Not words but deeds
Nano Nagle was born in Ballygriffin, County Cork, Ireland in 1718. Nano’s family once owned extensive lands, but much was forfeited because they retained their Catholic faith during times of religious persecution. In her early teens, Nano was smuggled abroad to France where she lived with relatives. Here she attended a Benedictine convent school – her first acquaintance with nuns. Her French relatives were wealthy, and Nano enjoyed a busy social life.
On her return to Ireland, she took up works of charity, caring for the sick and elderly people in their homes. She travelled the city streets with her lantern to light her way at night. It was said that there was not an attic or tenement room in Cork that she did not know.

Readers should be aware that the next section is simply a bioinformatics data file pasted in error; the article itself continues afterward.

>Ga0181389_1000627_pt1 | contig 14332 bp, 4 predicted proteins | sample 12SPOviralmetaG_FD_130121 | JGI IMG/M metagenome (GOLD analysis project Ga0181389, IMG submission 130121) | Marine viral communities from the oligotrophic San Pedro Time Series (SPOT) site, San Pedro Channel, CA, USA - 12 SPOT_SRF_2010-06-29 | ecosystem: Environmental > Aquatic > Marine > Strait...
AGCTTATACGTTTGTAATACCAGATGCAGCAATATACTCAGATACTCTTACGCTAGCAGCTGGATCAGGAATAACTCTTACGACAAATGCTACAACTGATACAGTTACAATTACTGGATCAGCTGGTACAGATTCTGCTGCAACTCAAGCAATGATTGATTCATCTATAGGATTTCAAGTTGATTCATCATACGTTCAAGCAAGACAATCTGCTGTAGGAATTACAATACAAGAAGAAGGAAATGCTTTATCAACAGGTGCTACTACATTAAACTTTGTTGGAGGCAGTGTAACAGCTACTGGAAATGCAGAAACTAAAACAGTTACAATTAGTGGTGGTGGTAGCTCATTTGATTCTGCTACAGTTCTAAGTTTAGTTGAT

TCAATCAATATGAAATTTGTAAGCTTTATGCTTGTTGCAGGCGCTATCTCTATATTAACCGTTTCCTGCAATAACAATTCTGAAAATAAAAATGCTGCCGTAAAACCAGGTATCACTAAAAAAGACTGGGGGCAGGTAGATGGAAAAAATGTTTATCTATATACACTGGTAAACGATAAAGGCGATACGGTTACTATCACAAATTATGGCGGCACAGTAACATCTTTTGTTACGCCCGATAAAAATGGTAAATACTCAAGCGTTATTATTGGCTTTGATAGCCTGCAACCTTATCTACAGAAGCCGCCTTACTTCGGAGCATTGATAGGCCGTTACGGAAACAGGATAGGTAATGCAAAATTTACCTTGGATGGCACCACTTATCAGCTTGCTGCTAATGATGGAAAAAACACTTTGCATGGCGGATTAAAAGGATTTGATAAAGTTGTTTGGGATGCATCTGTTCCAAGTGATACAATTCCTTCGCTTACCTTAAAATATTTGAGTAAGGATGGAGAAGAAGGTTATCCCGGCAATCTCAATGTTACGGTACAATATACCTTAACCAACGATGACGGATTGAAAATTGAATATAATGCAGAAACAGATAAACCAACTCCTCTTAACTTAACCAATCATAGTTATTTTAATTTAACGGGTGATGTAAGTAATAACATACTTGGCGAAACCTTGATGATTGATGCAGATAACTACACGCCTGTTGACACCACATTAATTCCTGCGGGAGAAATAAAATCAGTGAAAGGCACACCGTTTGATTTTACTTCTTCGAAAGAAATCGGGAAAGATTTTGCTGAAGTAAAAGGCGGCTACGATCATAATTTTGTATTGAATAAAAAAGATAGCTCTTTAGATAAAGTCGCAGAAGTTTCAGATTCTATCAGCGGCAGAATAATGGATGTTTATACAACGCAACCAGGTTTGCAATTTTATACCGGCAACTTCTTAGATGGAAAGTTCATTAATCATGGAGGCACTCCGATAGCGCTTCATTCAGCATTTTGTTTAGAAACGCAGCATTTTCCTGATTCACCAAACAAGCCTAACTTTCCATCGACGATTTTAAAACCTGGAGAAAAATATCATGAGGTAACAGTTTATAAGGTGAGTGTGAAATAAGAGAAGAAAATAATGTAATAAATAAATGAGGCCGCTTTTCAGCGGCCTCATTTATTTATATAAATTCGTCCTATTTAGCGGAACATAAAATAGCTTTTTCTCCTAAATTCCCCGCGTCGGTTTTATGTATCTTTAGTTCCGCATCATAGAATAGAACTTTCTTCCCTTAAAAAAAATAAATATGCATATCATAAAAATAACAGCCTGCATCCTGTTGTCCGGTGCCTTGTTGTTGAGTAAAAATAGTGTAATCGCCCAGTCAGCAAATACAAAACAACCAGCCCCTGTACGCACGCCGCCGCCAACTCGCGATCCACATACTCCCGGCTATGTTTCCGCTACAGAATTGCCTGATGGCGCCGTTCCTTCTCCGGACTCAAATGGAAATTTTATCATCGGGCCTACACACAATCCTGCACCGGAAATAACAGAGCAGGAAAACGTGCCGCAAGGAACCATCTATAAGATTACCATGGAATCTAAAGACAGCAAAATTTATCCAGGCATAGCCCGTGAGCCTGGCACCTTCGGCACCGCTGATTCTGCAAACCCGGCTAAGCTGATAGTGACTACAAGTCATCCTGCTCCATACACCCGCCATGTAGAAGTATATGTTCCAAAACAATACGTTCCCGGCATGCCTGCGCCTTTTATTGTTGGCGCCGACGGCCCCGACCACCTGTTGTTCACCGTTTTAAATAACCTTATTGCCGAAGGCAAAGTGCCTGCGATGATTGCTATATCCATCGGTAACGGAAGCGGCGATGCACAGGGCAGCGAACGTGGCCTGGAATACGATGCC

On her journeys through the city streets Nano became very aware of the plight of the children, particularly the girls. Many were undernourished and forced to do the most menial work to survive. Many too, were ill-treated and abused. Nano secretly rented rooms in various parts of the city and started classes for these children. Her uncle, a lawyer, was appalled when he discovered what she had done, realising the implications if it became known to the authorities. But he agreed with her and helped her financially.
On 26 April 1784, Nano Nagle collapsed on a Cork street while doing her rounds. She died soon afterwards, aged 66.
What is it in Nano Nagle that continues to inspire you?